Monday, March 19, 2012

Is There A Special Call To Missions?

People seeking God’s will for their lives often ask, “How does one really know for sure if God is calling them into His service?”  The short answer is, “I don’t know?”  As I review those early years of my journey, it seems to be more of an accident than a well thought out plan.  However, I believe the principles regarding how God uses a person, whether they are in the ministry or not, are consistent.

The first principle is that you must surrender to God’s leading in your life and love Him with all your might (Mt. 22:37).  Though I fell into my career path by default and decree from my pastor, my heart was in the right place.  I gave my heart to Christ years ago as a kid at Vacation Bible School, and that salvation experience was real.  Though I had lived the life of a prodigal, I never doubted that I was child of God—not even when I openly denied Him.  In my deepest moments of despair and debauchery, I had a secret longing to return to the One who loved me and gave Himself for me.  My resignation to giving my life completely over to him that February night was genuine.  Had I become a football coach (which was actually my lifelong dream), a farmer, or a clerk in a store, my life would have been just as fulfilling because I was committed to Him.  I have never believed that being in ministry was a supreme calling—noble, yes, but no nobler than any other career where one is doing what God has gifted them to do.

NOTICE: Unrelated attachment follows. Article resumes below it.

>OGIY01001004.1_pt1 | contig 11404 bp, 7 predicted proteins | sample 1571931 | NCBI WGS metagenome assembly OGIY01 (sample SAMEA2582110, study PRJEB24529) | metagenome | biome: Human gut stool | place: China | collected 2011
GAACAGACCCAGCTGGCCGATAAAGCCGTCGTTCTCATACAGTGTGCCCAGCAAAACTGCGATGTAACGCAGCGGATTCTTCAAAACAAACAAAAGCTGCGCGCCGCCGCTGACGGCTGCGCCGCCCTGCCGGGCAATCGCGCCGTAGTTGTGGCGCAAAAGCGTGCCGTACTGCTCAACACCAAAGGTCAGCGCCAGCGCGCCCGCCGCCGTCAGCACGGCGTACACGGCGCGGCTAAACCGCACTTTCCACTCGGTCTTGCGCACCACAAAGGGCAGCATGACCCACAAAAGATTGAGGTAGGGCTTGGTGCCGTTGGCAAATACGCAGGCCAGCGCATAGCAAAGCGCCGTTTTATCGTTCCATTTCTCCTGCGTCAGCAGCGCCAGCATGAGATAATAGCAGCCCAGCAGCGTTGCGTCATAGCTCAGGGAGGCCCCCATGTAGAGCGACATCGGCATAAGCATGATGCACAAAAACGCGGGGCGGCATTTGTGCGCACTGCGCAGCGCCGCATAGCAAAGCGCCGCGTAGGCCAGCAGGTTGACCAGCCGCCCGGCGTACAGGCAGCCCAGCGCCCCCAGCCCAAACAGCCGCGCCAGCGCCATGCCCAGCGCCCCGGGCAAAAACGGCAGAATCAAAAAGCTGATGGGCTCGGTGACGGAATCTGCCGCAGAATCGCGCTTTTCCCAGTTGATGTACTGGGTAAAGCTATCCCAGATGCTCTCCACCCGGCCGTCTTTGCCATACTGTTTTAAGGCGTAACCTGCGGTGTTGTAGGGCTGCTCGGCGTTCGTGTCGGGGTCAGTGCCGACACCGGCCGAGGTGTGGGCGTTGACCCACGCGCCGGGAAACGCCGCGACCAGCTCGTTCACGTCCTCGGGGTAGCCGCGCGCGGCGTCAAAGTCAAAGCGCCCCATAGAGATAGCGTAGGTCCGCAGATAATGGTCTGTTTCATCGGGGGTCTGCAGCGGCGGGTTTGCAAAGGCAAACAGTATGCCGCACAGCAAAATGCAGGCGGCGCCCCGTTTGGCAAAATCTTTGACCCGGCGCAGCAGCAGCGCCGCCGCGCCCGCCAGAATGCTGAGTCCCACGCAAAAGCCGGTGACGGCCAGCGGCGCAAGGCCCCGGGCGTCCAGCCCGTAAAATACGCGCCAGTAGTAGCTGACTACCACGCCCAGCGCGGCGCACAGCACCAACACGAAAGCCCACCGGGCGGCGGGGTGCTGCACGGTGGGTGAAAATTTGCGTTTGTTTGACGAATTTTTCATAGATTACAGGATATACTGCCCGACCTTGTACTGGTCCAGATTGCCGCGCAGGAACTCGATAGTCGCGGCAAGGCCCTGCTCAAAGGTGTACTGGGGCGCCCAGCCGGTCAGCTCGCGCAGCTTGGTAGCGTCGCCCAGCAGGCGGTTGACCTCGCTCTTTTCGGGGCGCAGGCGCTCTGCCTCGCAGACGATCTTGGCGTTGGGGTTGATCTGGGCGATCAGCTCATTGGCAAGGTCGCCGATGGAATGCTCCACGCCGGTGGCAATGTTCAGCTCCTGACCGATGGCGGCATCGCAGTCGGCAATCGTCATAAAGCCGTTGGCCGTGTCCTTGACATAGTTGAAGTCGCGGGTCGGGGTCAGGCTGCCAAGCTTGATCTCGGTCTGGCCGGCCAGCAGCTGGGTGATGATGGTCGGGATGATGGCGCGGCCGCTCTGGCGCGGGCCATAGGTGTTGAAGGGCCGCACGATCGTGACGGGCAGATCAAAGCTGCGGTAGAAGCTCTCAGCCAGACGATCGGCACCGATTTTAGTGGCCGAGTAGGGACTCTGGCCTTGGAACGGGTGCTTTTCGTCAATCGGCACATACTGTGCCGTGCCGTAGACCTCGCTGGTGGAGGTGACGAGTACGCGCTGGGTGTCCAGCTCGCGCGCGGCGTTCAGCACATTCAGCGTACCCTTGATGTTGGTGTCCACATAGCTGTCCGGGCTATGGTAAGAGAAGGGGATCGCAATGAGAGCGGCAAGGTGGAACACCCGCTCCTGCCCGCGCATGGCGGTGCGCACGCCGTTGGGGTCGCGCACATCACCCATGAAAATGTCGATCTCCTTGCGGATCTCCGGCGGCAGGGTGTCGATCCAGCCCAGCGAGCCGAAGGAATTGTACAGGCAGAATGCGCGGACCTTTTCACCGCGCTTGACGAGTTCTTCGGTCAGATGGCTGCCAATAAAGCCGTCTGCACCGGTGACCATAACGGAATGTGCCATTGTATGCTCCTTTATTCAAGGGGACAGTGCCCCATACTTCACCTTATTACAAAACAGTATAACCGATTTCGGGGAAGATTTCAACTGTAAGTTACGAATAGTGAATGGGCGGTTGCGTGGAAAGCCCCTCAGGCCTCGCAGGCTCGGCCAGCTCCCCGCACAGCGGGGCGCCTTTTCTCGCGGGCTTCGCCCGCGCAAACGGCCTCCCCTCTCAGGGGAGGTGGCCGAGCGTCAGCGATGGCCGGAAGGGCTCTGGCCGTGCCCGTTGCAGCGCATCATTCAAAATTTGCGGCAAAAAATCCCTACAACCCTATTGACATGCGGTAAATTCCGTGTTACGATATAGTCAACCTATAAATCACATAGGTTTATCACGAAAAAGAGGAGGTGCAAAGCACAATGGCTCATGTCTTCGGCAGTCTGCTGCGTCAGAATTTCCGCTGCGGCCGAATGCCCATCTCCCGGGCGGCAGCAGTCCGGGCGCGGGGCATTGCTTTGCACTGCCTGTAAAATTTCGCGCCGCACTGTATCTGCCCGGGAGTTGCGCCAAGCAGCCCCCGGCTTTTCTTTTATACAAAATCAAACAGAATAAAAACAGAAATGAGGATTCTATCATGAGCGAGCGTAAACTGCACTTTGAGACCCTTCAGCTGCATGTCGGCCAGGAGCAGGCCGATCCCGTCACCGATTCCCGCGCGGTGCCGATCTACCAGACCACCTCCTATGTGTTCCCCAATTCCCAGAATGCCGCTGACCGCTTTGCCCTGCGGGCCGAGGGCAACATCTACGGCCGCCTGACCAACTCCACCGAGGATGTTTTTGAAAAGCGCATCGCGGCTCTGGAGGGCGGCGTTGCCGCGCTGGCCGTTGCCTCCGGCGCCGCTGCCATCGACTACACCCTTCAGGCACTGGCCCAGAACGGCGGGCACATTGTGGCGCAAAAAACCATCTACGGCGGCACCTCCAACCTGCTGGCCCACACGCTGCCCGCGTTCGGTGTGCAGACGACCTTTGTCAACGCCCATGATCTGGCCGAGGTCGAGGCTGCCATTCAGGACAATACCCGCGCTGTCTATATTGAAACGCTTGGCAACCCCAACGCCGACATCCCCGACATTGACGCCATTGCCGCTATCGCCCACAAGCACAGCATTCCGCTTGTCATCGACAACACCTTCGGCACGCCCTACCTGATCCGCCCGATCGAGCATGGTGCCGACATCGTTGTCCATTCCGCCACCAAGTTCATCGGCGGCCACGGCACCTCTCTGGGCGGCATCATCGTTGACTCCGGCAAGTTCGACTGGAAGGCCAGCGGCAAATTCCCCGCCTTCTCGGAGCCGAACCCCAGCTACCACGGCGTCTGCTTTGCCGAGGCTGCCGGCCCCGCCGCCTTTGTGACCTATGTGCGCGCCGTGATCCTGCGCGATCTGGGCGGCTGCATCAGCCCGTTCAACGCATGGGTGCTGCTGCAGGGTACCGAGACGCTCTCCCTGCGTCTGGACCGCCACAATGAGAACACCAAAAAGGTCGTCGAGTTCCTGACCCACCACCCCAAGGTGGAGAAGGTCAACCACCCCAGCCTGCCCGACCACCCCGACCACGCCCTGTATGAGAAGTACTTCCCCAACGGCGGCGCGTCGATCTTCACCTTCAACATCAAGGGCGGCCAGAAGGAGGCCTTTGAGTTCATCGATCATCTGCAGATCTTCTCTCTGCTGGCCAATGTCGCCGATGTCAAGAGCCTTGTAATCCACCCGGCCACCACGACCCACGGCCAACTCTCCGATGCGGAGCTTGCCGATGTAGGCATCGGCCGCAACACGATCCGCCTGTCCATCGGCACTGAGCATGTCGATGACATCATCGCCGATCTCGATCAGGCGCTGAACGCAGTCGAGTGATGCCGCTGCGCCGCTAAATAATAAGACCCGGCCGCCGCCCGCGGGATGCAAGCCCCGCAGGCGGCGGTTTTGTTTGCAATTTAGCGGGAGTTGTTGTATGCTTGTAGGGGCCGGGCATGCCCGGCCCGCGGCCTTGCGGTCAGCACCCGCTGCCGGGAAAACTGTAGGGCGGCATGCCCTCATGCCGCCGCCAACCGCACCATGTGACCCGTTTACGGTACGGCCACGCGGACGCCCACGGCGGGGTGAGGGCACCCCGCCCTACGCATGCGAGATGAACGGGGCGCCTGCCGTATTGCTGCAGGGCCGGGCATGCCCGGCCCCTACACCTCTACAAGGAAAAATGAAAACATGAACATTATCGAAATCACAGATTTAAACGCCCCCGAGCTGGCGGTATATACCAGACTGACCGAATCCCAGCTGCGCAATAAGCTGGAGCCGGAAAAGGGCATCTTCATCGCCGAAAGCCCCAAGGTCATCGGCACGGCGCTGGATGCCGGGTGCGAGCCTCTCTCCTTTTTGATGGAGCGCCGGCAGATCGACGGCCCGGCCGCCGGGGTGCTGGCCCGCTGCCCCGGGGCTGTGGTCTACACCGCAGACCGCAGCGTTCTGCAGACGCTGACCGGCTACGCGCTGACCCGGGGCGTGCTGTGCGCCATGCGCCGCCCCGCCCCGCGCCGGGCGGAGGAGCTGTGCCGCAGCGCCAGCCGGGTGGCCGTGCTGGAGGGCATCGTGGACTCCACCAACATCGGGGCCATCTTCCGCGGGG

There are some in the church who insist that there is a special call into ministry, and they use Bible personalities from Abraham to the Apostle Paul as their proof-texts.  I concede that God did, and probably still does in rare cases, call out people for special tasks.  I do not believe, however, that a special call is a pre-requisite for all who enter fulltime service.  One needs to be gifted for any task they pursue; but God’s special hand is not on every pastor, missionary, or evangelist.

The ministry has always been on a volunteer basis.  Most who volunteer are people with a deep desire to give their life to Christ to such an extent that they take on ministry as a career (1Tim. 3:1).  To seek a career in ministry, rather than being called to be a pastor, youth director, professor of Greek, or missionary, is not demeaning; in fact, it is pleasing to the Father that His children, through their own free will, desire to serve Him.  

In many ways, the teaching of “a special call for ministry” has been harmful to the church.  Some have abused the call by assuming a position that is not to be challenged--all the while claiming they are chosen by God.  The church would be better served if we abandoned the notion of the call and just accept it for what it is: a profession born out of a desire to serve Him.

(Excerpts from The Journey of a Post Modern Missionary now available on Kindle.